So I have high expectations for my company's own Project Gutenberg. Not so some of my colleagues, who have taken to referring to it as Project Battenberg...

Office jargon: go-live

A colleague recently received a work-related email that included the following sentence:

I’d love to get this up and running before the go-live

It seems that phrases such as 'go-live date' are being shortened to give a new noun, 'go-live'. Well, new to me at any rate.

I've even found a Computer Weekly article that uses 'go-live' (as a noun) in the headline:

Screengrab from

Auntie's bloomers

There was a sad story on today's daytime BBC TV news about a bride and her father who were en route to the church in a horse and carriage when the nag bolted, leaving the poor girl with concussion. Fortunately she and her dad have suffered no permanent damage. None of which would be of relevance to this blog, were it not for the reporter's breathless announcement that the nuptials have been "cancelled for the time being".

Makes you wonder what they invented the word "postponed" for. And this from the organisation that has always been widely accepted as an arbiter of correct usage.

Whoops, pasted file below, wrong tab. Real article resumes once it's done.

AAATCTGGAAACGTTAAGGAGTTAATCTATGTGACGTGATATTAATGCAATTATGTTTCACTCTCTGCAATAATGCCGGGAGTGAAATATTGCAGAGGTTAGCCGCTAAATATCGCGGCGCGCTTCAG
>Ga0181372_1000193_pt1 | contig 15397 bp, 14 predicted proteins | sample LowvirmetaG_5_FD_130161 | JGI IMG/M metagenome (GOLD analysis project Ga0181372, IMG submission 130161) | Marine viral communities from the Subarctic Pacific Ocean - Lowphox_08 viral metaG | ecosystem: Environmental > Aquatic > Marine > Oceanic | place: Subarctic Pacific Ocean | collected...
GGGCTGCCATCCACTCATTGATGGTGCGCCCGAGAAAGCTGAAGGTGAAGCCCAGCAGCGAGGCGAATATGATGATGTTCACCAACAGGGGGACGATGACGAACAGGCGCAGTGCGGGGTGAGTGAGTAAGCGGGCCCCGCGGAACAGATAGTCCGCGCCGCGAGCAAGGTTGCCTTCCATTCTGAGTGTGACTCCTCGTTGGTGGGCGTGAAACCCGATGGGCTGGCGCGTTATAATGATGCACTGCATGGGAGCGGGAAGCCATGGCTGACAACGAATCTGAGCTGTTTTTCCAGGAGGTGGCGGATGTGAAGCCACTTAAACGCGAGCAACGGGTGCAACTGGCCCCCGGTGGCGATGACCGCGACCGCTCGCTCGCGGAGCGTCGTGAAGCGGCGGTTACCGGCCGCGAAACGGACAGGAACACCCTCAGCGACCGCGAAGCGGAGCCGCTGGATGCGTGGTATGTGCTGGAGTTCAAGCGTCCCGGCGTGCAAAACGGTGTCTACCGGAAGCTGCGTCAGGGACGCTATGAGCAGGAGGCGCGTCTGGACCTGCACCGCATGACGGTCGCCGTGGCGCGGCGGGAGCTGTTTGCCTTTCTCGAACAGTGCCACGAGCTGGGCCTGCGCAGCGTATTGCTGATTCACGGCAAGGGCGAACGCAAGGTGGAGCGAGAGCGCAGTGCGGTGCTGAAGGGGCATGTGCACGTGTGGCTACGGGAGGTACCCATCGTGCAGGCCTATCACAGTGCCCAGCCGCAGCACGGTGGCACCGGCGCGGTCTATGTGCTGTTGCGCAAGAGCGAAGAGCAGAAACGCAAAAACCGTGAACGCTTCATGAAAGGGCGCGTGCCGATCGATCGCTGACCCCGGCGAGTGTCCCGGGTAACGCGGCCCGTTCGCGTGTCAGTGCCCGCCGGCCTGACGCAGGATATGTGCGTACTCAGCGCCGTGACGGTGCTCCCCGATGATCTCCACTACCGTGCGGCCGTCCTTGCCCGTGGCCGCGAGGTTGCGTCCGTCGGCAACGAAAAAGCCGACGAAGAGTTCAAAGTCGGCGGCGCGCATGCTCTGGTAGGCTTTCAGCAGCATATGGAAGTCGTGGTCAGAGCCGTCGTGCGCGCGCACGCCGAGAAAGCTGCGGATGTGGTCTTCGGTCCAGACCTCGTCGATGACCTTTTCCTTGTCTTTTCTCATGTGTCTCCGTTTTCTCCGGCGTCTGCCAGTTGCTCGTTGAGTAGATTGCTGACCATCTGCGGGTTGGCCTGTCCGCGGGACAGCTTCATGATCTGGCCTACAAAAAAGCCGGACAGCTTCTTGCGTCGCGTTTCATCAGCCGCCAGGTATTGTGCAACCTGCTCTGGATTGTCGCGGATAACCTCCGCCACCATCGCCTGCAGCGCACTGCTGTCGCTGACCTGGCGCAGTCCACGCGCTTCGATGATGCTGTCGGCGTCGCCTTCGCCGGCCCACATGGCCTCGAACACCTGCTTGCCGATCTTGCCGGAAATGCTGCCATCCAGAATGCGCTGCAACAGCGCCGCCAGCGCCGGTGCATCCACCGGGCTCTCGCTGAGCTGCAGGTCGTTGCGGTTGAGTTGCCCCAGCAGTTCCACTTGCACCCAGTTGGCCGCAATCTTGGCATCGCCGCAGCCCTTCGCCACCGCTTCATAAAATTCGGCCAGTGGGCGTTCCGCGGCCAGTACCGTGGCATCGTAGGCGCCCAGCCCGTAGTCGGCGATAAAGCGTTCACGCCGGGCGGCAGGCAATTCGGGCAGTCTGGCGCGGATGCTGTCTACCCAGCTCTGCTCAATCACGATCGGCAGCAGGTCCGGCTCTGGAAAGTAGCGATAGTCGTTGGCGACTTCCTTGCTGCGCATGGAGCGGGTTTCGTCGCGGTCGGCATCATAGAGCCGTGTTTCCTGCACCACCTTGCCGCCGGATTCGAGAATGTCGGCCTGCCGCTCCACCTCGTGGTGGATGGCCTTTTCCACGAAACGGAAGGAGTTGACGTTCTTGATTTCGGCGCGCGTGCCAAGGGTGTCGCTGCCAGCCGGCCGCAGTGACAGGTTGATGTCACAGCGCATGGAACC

This evening, while half listening to the evening news, I was brought to a state of shudderation by a sports reporter's use of the phrase: "...Brighton and Hove Albion's unwinning streak". The word is LOSING, dammit – unwinning is not only a pointless neologism, it is also a prime example of Orwellian Newspeak, and the great man invented that tortured language as a dystopian warning, no more; no less.

A common subbing pitfall as shown by the BBC

Screengrab from may have to take my word for it (unless you click on the screengrab to see a larger version), but the fourth and eighth pars of the BBC News story shown over on the right are identical.

Both pars read: "Pipistrelle, a smaller animal, is among the few species found on the isles."

I'm blogging about this not to mock the BBC but to highlight a common pitfall for busy subs – only completing the first step of a two-step operation.

I have no way of proving it, but I imagine this is what happened in this particular case:

While working on the story, a sub decided to move the 'Pipistrelle...' par. He* completed the first stage of the operation, copying the par and pasting it in a new location. But he was then distracted and failed to complete the second stage, namely deleting the par from its original position.

Anything could have distracted him: an urgent phone call, a crisis meeting, a breaking story, a box of mince pies in the far corner of the office. I speak from experience...

Oh, and here's the link to the BBC News page so you can check whether the story has been fixed yet:

Bat 'may have been blown' from US